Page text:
Although Western media reports on the clashes over the past three months speak of advances and achievements by the forces under the command of General Khalifa Haftar in the southern and eastern parts of Tripoli, but the fact is that the forces under Haftar are by no means in a proper position and have faced some sort of unbreakable deadlock to the extent that Western countries, in particular, France, have been forced to openly supply new arms shipments to General Haftar forces.
In addition, the United Arab Emirates and Saudi Arabia have inevitably extended their support for the Haftar invasions by sending new heavy and semi-heavy weapons. Meanwhile, it is said that units of the Egyptian army, especially the Air Force, provide airborne backup frequently to prevent the defeat of Haftar’s forces, and by bombing the positions of the forces under the command of the Government of National Accord they side with General Haftar.
Thus, one can say that the main factor in clarifying the dependence of General Haftar on the West and the reactionary regimes of the region are the concerns arising following the impasse faced by his forces.
Under such circumstances, supporters of the Government of National Accord, headed by Mr Fayez al-Sarraj, namely Qatar and Turkey, have similarly engaged in supply of new arms shipments to the government forces and, contrary to the past, they have entered into an indirect battle with the supporters of Gen. Haftar: A battle that can be rightly called a proxy war; so that the clashes in Libya, as opposed to current propaganda, cannot be regarded a conflict between the two Libyan groups.
In fact, it is these reactionary regimes (the UAE and Saudi Arabia) that are struggling to challenge the main pro-Muslim Brotherhood governments and severely weaken their operational capabilities in North Africa due to their anti-Brotherhood tendencies (ideological and political opposition to the Muslim Brotherhood).
Their efforts have entered into operational stage under conditions that the clashes of the last three months in Libya are believed to be the most important move of the Muslim Brotherhood at the current juncture and are considered to be the only front active in the current interim period.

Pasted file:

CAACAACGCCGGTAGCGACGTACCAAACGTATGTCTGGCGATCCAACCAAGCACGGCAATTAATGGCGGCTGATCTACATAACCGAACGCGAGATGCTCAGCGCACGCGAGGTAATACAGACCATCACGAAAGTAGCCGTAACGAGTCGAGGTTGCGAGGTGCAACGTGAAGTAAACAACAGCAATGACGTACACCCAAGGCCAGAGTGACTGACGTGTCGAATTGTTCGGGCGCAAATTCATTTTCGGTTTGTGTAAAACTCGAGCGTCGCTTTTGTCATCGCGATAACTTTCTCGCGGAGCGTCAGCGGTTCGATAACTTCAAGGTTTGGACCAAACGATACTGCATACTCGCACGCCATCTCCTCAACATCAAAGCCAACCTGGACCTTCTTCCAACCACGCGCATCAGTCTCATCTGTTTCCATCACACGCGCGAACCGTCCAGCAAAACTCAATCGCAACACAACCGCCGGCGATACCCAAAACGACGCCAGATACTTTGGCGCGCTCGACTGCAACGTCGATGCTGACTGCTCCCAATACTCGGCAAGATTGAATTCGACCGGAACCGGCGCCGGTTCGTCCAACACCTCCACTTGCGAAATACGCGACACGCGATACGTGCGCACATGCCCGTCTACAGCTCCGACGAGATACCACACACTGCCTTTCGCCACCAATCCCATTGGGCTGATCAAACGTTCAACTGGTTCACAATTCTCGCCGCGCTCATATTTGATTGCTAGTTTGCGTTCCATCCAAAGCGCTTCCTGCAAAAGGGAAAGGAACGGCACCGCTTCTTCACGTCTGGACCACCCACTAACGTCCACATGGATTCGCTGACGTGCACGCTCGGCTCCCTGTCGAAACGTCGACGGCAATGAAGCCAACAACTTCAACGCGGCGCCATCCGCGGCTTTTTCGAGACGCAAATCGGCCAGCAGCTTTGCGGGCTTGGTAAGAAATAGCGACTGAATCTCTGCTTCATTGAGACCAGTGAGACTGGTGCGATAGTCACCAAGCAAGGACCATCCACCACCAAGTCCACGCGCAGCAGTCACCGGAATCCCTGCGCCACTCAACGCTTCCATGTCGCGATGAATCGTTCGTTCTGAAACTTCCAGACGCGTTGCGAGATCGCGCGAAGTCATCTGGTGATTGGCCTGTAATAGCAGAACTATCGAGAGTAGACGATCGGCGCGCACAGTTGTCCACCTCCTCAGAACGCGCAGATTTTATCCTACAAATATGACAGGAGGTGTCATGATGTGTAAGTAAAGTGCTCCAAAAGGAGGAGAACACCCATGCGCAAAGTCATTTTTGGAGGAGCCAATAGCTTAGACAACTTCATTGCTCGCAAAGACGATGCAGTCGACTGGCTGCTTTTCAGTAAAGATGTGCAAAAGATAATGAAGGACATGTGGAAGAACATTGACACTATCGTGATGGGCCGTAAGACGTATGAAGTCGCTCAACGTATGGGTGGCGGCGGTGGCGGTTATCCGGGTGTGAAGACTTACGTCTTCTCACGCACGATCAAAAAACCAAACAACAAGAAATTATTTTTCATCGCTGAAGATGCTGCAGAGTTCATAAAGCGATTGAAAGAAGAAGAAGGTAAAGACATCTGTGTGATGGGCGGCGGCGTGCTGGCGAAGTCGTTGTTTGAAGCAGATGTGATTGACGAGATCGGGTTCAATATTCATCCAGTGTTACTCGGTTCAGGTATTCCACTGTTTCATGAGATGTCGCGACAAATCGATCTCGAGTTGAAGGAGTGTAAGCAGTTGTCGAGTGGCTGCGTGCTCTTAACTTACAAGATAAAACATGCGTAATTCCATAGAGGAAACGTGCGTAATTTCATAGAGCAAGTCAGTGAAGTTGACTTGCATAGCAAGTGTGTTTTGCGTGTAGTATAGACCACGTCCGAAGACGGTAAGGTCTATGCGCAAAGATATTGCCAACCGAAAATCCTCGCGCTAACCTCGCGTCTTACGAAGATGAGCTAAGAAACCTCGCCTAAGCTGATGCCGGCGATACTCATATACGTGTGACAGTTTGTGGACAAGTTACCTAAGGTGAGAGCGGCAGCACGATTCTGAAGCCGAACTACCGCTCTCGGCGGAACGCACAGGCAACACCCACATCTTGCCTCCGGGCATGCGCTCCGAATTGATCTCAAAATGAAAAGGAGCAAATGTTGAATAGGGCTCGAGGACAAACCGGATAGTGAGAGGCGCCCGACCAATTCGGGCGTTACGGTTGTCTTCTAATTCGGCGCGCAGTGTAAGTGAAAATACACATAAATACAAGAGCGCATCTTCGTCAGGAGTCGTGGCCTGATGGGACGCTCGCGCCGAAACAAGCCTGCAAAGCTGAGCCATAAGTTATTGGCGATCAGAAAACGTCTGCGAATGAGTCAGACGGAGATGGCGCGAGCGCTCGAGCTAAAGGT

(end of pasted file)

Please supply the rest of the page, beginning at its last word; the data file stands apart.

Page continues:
Therefore, what is happening in Libya is in fact a battle between the Brotherhood tendencies and the Wahhabi inclinations. However, the tensions in Libya are, to a lesser extent, a war between the Western powers and the two Libyan factions in the preemptive controversy over Libya’s rich oil resources, and the cost of such a major battle through Saudi and UAE petrodollars on the one hand, and oil revenues of Qatar and some capabilities of Turkey on the other hand.
Part of the conflict also benefits large arms companies alongside major oil companies. In particular, according to some analyses, with the reduction of the scope of the war in Yemen, the Western world looks to sell more weapons as well as prevent the expansion of Islamic movements and for the same reason, it has set eyes on the ongoing conflicts in Libya and seeks to turn Libya into a centre in challenging all Islamic movements in North Africa.
Libya has now become a field of rivalry for the regional and trans-national powers. The plurality of power centres and domestic actors in the Libyan crisis, the multiplicity of interests in the neighbouring countries and in the international environment, have all created a complicated situation in the country. On the other hand, it seems that the United Nations, too, does not have the power to put an end to these conflicts, or perhaps does not want to because the expediency of the big powers lies in continuation of a war of attrition in that country and by siding with one of the parties have prolonged the civil war in Libya.